Review of Brennan’s Manning’s Memoir, All Is Grace

I was asked to review Brennan Manning’s new  memoir All Is Grace by the publisher, David C Cook, and as always, I am not required to give a positive review but an honest one.

It’s easy to love this book. It’s been a while since I’ve read a memoir (Eugene Peterson’s Pastor is on the to-read shelf and I need to get on that). In Brennan’s case, it helped that I already liked his work, but I think when available, memoirs are an excellent place to start when you are coming to someone’s work late. (I remember reading books on Luther, Wesley and Lewis before reading their work, made a world of difference for me). My suggestion is that if you have never read/heard of Brennan Manning’s The Ragamuffin Gospel or Abba’s Child to read All Is Grace first,

Most of my readers are fellow Protestants and I’d like to encourage that our reading include those outside of our tradition. A few Catholic thinkers come to mind (Henry Nouen, Peter Kreeft) and Brennan Manning is an excellent choice.

It’s difficult for me to imagine someone entering into the priesthood. I’m sure some have a hard time imagine why anyone would want to go into the ministry at all but the Catholic priesthood is a difficult one for me to understand. Even more complicated, Manning entered just after he was finished with the Marines (yep, he enlisted, not drafted prior to college). In fact, soon into his priesthood training, he resolved it wasn’t for him, then as he was waiting to tell the head priest he was leaving, he prayed the stations of the cross and changed his mind again. Reading him tell the story was beautiful.

I appreciated his honesty concerning his what I would describe, an almost loveless upbringing, particularly, his relationship with his mom. If you don’t read till the end of the book, you missed it – moving, powerful, Christian.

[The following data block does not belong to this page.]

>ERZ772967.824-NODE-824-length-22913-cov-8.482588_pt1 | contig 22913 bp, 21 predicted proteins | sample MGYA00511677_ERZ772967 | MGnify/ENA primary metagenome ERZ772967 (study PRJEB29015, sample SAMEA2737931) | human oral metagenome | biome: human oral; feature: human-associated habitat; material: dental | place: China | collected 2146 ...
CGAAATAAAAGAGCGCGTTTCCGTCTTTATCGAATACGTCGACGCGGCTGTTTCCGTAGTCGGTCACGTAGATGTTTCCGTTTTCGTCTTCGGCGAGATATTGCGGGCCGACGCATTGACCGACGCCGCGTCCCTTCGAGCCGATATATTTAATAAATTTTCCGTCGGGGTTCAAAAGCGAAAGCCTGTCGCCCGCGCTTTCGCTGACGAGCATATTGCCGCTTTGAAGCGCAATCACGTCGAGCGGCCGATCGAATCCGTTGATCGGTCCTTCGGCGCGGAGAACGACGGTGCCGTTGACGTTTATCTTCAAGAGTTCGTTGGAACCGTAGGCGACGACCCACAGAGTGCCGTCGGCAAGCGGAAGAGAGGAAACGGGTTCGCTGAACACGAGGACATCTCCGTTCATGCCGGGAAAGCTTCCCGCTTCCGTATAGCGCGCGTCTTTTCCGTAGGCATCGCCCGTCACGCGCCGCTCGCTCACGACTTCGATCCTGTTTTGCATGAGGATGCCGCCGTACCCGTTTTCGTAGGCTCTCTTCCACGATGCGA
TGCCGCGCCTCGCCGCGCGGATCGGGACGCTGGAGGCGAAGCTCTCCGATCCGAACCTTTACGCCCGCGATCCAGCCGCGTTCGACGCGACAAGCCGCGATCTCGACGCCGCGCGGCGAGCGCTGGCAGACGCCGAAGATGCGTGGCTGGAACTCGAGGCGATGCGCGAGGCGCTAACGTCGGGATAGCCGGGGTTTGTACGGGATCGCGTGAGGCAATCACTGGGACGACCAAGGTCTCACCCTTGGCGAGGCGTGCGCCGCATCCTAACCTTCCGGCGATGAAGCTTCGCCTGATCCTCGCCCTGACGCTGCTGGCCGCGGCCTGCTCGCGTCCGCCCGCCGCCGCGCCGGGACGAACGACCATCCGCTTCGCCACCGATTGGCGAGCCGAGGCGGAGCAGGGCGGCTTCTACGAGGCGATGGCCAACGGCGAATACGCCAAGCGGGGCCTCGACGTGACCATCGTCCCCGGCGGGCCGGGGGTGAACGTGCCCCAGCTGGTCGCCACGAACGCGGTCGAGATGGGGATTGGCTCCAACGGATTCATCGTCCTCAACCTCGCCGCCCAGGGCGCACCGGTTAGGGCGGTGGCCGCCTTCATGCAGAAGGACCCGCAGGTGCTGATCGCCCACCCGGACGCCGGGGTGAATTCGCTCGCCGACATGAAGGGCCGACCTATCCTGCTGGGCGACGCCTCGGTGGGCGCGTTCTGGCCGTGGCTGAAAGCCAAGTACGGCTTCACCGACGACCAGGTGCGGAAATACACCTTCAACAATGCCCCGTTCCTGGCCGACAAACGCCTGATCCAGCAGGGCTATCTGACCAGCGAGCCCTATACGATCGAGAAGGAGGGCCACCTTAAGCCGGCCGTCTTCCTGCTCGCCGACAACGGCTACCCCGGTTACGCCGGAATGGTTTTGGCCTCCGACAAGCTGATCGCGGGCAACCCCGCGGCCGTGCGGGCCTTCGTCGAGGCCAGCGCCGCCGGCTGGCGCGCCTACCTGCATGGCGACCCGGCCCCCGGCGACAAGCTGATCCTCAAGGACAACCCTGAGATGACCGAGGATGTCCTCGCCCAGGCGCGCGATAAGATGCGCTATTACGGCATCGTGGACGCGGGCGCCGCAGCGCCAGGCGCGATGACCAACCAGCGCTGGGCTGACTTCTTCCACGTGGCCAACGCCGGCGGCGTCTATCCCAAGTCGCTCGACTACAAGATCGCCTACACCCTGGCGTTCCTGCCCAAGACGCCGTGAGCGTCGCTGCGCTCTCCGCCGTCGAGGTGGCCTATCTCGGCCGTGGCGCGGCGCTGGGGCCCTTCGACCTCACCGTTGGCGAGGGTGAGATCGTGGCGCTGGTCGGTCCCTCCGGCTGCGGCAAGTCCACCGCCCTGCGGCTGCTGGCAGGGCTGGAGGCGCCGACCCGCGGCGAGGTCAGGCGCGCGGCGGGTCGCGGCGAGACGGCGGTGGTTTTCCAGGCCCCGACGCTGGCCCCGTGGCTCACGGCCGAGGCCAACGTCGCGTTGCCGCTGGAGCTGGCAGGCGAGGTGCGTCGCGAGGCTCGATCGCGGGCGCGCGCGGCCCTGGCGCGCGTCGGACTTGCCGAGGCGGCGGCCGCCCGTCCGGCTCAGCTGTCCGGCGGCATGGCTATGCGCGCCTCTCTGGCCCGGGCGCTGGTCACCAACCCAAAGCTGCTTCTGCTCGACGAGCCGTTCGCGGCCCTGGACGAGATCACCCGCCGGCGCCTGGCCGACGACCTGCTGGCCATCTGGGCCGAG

I appreciated his forthrightness on his falling in love (he was a celibate priest!) and getting married, and sadly, his divorce. I think most would find inspiration by how honest he was in telling these stories. Should I live to see my seventies, I hope I can be as honest.

And lastly, I was quite interested in how he dealt with his alcoholism and related issues as he was managing his speaking career. I am inclined to think that he left a few pieces out there (and I suppose that is implied when he says in the beginning, “This is not a tell-all”) but I couldn’t help but wonder about a few more of the details of how he was able to maintain his itinerant speaking. Undoubtedly there are countless Christian speakers/musicians that are able to control their demons for their talk/performance/etc. but it’s been my experience that these types of “cover-ups” are maintained by a handful of people. Which leads me to the what I think the real tragedy of his life was – although Brennan had people around him, some that even confronted him, he was so good at eluding their accountability and he had some enablement.

Given all that, this book is not about a talented man that got by and was able to look back at his life and be humble, repentant and thankful that God used him to touch so many lives  – It’s much more than that. It’s a true testimony of a man who desired to be devoted to God but was insistent on sabotaging himself and the will of God at every turn. Brennan seems to know two things in his life: Despite his talents, he is his own worst enemy, and two, he knows he must cling to the grace of God to get him through – hence the title, All Is Grace. If you could only be convinced of two things, I’m not sure you could find something better.

Again, it’s a beautiful easy read and I hope you can grab a copy.


  1. Thanks Tim! I have this sitting on my shelf. Looking forward to getting to it some day :)

  2. Diane Stranz says: